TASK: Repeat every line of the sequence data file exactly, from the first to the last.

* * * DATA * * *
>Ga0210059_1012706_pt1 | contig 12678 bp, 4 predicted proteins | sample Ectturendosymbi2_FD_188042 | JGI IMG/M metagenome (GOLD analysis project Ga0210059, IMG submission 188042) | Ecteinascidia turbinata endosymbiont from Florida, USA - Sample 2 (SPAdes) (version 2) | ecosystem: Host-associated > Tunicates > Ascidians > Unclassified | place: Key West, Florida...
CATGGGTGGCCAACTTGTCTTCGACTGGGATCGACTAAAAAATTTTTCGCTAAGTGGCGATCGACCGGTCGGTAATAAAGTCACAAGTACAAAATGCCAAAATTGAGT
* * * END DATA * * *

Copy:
>Ga0210059_1012706_pt1 | contig 12678 bp, 4 predicted proteins | sample Ectturendosymbi2_FD_188042 | JGI IMG/M metagenome (GOLD analysis project Ga0210059, IMG submission 188042) | Ecteinascidia turbinata endosymbiont from Florida, USA - Sample 2 (SPAdes) (version 2) | ecosystem: Host-associated > Tunicates > Ascidians > Unclassified | place: Key West, Florida...
CATGGGTGGCCAACTTGTCTTCGACTGGGATCGACTAAAAAATTTTTCGCTAAGTGGCGATCGACCGGTCGGTAATAAAGTCACAAGTACAAAATGCCAAAATTGAGT